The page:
Rosh Hashanah is the Jewish New Year. It literally means “Head of the Year”. Why do we celebrate our New Year on what seems like a random day each year in September/October? I’ll tell ya why: because Rosh Hashanah actually occurs on the FIRST day of the FIRST month…of the Hebrew Calendar. Where the Gregorian calendar (January, February, March, et al) is related to the sun and how the earth moves around it, the Hebrew calendar is related to the moon. So, where it seems that Jewish holidays are always starting up at different days on the calendar, they’re really not; they always start on the same day when you’re looking at the Hebrew calendar. And that’s about all the time I’m going to spend on that.
Rosh Hashanah begins at sundown this evening. What do we do for the holiday? Lots of things. We send cards to wish each other a Happy New Year. We attend services at the temple: ALOT. There is a service tonight, tomorrow, and on Wednesday for the Second Day of Rosh Hashanah. Daytime services are usually about 4 hours long. It is, in our congregation anyway, the only time of year when we have a choir at services. We traditionally eat apples and honey, symbolic of having a “sweet new year”. We blow the shofar (which is totally different from the joke that my religious school co-teacher–of eleven years!–told me about “blowing the chauffeur”, but that’s another story). We do not work, and the kids don’t go to school. In the afternoon, there is a special service called Tashlikh. It is held near a body of water and the congregants toss bread crumbs (from their pockets) into the water, to symbolize the casting off of their sins. Rosh Hashanah is very introspective and Jews commonly apologize to those they have wronged in the past year (whether intentional or not); some even write letters.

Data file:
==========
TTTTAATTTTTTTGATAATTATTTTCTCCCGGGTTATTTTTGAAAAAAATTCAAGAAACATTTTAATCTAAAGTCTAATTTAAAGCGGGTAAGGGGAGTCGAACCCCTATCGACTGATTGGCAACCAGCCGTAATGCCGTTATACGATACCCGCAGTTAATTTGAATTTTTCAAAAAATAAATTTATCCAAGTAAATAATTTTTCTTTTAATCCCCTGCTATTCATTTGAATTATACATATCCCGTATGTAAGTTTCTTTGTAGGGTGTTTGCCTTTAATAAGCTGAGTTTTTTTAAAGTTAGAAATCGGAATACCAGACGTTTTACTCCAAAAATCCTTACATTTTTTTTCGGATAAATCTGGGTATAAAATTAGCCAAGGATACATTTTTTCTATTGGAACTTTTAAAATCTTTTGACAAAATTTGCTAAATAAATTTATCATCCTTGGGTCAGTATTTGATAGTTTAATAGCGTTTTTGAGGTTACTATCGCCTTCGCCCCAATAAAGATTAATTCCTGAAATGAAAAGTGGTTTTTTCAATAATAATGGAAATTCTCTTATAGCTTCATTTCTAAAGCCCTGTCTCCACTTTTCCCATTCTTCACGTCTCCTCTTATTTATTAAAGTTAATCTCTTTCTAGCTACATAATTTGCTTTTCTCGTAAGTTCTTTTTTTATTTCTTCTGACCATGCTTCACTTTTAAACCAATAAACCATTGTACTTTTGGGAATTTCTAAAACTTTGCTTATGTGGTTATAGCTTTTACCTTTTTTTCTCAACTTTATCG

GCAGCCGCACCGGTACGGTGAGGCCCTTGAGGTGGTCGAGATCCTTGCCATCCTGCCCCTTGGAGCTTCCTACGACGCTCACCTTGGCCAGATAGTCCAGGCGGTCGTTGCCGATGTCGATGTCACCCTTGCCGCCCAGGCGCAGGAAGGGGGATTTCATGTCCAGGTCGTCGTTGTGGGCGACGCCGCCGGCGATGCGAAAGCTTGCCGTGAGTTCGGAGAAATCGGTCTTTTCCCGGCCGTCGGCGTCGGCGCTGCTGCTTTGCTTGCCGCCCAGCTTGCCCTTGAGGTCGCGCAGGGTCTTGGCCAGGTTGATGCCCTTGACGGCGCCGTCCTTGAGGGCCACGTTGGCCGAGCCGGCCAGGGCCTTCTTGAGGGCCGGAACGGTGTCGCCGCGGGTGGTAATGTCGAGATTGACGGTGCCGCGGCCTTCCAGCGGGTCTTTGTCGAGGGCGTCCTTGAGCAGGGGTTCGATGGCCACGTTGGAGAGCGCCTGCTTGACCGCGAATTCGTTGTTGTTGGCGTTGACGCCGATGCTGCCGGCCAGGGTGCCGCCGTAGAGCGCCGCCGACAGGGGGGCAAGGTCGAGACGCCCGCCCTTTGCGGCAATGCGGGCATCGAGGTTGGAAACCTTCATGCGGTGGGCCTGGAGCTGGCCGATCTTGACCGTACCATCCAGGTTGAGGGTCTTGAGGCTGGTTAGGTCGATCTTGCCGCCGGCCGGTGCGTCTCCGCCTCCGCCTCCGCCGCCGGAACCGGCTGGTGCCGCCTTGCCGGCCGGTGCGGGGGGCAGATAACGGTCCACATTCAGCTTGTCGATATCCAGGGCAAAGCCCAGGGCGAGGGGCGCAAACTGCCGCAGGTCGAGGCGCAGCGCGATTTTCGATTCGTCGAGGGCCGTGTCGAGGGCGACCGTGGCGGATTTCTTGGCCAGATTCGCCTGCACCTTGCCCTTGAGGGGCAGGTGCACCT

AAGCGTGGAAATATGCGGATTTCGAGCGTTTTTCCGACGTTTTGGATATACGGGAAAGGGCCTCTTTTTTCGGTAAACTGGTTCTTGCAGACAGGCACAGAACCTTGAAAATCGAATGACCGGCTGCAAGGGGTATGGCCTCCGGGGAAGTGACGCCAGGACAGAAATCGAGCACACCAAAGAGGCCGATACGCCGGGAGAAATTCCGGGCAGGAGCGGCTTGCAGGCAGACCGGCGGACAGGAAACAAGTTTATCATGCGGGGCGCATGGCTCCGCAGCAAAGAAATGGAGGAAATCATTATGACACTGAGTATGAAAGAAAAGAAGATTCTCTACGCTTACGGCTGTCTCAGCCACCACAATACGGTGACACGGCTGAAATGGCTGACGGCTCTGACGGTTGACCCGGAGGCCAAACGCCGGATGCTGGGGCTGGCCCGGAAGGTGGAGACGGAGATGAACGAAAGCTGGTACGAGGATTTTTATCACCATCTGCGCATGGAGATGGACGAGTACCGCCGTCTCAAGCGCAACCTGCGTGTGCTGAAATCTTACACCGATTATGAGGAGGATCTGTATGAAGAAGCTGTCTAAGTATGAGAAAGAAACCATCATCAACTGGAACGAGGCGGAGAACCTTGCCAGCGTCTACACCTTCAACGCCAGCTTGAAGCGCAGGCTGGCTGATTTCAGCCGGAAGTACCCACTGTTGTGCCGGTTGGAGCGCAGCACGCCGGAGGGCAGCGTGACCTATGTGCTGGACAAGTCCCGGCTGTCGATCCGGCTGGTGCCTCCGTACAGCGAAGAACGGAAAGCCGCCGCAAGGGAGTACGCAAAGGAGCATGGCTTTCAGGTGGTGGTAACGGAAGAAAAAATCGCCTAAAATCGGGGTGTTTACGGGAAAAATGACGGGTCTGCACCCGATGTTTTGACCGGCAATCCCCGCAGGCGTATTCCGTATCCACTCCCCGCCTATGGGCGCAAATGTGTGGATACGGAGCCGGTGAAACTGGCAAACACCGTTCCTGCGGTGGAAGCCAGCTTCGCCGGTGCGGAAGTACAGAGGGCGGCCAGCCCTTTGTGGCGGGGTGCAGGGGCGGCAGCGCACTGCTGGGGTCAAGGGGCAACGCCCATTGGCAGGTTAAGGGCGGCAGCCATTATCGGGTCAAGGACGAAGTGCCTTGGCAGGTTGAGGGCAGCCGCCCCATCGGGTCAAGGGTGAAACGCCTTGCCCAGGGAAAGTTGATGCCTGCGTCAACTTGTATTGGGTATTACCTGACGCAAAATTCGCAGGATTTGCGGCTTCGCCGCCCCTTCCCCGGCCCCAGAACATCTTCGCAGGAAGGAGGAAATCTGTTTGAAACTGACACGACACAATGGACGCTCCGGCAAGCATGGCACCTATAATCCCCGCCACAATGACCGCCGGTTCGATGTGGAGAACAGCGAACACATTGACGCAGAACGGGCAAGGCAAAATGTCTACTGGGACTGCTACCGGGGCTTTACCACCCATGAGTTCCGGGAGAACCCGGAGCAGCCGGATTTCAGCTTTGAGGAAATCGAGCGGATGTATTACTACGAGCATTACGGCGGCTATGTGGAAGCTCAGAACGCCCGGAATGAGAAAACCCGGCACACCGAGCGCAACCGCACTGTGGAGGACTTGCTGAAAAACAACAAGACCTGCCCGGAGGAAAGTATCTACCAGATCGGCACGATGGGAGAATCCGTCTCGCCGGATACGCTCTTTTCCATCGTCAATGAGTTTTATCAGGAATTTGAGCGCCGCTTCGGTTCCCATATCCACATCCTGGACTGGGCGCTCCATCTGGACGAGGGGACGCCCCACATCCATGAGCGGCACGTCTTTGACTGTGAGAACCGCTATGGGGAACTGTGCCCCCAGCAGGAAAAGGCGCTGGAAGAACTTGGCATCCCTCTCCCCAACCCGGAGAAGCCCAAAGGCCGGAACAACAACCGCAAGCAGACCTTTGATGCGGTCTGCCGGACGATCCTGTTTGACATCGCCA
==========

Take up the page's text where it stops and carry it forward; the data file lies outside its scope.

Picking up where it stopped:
To uphold this tradition, I just want to throw it out there that I am very sorry if anything I have written on this blog (maybe even earlier in this very post?) has offended anybody; you never know, and it definitely wasn’t intentional if I did.
After services on Tuesday, our family will go to the home of one of the families in our Havurah, the same group of families that we’ve been sharing holidays with for the past eleven years. We’ll have brisket, salad, kugel, dessert…YUM.
And then we get ready for the most important Jewish holiday of the year, which comes on October 8/9: Yom Kippur. Stay tuned for that.
So, to my Jewish friends: Happy New Year! Or, as we say in Hebrew, L’Shanah Tovah Tikatevu! (May you be inscribed in the Book of Life for a good year!)